Dog, Run, Moon Stories by: Callan Wink
***** Five out of Five Stars
Review by: Mark Palm
I guess that it’s inevitable; if you write a good, scary book you’re the “next” Stephen King; a wonderful fantasy and you’re the new Tolkien or the heir to Rowling. It’s meant as a compliment, and I bet that most writers surely wouldn’t mind sharing in the success of the authors to whom they are compared, but at times it must be trying, to create something fresh and new and be seen as the latest iteration of what has gone before. Still, when faced with a new writer I feel that even if you are placing a burden upon them, it’s really the only way to give readers some frame of reference so they can get an informed idea of what a certain work is like, rather than just gushing,”read this, it’s great!”
All of this leads me to Dog Run Moon: Stories, a collection of short stories by Callan Wink. I was a little more than halfway through this collection when I knew that I was reading the works of a writer who could stand shoulder to shoulder with folks like Annie Proulx and Thomas McGuane, and believe me, it’s a tough pair of writers to match up against, but this book is just that good. Since the stories are set in the American West, and take place beneath their unending skies, the analogy fits.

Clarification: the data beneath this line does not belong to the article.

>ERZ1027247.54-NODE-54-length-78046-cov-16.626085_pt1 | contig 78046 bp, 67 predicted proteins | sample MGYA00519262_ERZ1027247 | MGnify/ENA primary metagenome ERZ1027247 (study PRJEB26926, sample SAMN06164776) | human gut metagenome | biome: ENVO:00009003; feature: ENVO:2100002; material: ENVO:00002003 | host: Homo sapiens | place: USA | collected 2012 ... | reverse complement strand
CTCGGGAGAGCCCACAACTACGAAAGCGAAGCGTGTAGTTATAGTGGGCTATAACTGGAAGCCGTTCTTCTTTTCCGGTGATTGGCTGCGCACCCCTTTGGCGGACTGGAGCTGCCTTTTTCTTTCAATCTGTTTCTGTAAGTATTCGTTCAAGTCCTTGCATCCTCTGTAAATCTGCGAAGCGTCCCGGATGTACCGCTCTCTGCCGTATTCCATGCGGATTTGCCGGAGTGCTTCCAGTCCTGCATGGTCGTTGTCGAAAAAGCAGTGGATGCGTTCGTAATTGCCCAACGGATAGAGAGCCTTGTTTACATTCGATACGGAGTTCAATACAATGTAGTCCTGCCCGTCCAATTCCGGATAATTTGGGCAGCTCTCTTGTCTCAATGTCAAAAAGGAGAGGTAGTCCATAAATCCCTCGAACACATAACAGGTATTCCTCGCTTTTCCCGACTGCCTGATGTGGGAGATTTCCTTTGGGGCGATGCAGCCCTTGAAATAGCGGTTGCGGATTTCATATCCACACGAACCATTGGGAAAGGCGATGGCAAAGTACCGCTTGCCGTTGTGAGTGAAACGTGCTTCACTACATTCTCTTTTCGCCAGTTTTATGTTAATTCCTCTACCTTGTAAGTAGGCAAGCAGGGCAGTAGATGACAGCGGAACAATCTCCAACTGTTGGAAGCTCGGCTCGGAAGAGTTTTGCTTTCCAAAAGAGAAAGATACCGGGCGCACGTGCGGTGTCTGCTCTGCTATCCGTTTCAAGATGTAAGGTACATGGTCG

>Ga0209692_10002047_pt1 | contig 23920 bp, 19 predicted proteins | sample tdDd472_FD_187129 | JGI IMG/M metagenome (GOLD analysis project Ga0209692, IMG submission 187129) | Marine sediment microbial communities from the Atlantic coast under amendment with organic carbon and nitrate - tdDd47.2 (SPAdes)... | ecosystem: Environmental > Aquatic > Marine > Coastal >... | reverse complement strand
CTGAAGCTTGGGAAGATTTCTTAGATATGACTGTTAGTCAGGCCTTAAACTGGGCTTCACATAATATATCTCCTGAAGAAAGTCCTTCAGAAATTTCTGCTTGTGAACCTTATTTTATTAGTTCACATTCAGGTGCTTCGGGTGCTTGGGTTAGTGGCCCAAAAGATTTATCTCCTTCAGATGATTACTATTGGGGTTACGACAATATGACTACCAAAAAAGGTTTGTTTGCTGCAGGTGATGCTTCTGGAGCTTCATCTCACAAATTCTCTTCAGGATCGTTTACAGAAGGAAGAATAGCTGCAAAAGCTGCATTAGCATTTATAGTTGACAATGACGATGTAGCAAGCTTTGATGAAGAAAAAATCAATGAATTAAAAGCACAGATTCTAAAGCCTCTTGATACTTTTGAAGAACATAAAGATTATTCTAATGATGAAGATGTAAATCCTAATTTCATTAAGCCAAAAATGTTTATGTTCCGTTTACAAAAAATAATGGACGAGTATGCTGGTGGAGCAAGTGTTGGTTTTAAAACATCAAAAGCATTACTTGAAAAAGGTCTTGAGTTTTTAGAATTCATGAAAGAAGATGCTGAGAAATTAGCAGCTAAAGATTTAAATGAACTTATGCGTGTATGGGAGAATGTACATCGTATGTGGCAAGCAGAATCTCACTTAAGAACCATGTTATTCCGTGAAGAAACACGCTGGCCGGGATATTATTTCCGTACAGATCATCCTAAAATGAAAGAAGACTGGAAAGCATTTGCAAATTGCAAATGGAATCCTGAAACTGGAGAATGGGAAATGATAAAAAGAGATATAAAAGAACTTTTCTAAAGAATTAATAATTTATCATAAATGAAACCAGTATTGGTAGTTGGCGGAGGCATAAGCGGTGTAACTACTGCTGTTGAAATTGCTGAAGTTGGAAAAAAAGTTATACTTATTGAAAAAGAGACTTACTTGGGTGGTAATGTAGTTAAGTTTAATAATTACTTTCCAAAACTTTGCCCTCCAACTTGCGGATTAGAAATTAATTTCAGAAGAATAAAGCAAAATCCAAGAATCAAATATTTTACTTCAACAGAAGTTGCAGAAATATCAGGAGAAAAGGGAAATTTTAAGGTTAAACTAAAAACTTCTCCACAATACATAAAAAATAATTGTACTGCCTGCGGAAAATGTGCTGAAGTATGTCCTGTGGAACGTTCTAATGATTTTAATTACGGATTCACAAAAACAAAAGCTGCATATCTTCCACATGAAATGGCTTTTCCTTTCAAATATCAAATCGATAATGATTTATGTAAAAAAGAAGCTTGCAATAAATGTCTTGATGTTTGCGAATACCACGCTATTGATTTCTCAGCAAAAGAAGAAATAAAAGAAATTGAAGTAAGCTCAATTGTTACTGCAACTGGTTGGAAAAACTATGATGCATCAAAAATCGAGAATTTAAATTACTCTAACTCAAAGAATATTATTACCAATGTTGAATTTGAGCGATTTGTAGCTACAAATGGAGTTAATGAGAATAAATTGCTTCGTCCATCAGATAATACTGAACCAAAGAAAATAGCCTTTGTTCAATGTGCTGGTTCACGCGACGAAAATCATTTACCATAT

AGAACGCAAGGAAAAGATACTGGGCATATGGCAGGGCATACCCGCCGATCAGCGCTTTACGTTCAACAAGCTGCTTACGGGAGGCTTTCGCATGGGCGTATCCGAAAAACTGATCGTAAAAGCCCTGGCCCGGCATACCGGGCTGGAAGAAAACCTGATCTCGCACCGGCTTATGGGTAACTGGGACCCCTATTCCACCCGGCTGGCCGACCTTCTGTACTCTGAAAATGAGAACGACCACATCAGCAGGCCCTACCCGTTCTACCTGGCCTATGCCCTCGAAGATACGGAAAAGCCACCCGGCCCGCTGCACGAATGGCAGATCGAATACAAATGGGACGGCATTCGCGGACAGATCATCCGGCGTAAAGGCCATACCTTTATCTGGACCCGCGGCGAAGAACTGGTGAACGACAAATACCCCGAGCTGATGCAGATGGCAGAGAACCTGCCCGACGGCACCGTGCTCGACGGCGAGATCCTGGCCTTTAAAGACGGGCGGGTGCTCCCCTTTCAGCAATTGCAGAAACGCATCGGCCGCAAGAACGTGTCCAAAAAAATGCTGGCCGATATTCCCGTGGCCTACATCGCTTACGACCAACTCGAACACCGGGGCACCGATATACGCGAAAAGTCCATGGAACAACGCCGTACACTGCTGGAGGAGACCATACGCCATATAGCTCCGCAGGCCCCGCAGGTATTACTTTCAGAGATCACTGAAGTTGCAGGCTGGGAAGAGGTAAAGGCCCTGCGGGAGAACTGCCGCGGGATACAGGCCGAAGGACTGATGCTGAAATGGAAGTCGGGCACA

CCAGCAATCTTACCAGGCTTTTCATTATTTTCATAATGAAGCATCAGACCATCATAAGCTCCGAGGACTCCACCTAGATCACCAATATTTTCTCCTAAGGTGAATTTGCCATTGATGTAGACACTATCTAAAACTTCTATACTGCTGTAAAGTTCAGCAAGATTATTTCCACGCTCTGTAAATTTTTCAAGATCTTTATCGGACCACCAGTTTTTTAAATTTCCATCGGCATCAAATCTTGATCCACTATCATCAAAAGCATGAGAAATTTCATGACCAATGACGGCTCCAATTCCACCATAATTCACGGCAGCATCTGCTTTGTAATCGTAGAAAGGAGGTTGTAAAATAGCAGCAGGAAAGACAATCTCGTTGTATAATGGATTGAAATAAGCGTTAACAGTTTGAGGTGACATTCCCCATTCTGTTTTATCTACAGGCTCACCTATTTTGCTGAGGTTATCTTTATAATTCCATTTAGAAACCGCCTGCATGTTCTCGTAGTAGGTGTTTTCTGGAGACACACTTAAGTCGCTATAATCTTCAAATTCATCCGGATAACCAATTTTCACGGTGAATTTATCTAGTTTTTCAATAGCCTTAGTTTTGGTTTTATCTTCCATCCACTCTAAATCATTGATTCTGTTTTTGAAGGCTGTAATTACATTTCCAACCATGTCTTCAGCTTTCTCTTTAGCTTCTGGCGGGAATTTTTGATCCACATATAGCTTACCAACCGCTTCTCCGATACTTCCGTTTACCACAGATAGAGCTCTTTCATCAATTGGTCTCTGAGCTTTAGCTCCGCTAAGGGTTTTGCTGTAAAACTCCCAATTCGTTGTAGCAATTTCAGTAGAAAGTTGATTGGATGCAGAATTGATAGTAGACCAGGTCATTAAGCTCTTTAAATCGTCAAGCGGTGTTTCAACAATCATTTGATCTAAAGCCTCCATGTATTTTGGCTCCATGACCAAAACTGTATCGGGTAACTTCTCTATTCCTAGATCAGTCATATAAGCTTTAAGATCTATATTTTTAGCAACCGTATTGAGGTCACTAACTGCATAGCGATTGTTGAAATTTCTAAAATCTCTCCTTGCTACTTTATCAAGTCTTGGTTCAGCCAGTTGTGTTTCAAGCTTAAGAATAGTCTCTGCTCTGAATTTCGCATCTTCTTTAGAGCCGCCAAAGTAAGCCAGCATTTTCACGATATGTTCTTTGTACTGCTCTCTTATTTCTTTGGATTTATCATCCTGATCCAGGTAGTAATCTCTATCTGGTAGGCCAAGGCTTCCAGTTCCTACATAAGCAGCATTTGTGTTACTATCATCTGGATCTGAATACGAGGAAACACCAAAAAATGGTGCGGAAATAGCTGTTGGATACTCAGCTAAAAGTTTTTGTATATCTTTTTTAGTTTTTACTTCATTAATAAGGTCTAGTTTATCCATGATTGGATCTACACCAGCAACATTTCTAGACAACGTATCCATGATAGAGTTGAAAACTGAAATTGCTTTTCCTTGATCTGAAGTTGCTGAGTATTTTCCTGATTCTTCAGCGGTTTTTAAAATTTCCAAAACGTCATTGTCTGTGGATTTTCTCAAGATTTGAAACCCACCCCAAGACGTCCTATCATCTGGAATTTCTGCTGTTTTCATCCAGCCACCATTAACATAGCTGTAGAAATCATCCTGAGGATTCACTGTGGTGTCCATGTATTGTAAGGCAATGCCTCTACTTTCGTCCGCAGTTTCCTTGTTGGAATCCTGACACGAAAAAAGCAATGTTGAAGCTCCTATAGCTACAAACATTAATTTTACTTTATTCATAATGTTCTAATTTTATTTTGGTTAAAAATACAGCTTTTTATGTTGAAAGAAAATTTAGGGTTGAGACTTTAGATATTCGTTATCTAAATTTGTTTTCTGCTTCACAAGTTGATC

The opening eponymous tale is about Sid, a guy who either steals or liberates a chained dog and finds himself running, perhaps for his life, naked through the countryside at night. It’s funny, scary, surreal, and full of heart and grace. And it’s just the start. One More Last Stand is about a man who plays Custer in the annual re-enactment of The Battle of Little Bighorn, and has a passionate once-a-year affair with the Native woman who slays him on the battlefield. The odd relationship is poignant and heart-breaking with moments of humor. Runoff is a May-December romance between a young slacker studying to be EMT and an older woman who has been around the block, and the young man’s father, who is drawn into their lives. Sun Dance is about a builder whose solitary life is shattered by a tragic accident, and how a friend’s marriage to a Native American woman may help him to heal. Off The Track is startling tale of a teenager headed to a juvenile detention center, and the effect that it has upon him and his family. The last story, In Hindsight is a tour-de-force, a long story about a lone woman, Lauren, and her relationships with animals as well as people. It tracks her life with the depth and complexity of a novel, and bodes well for Mr. Wink’s abilities to write a novel.
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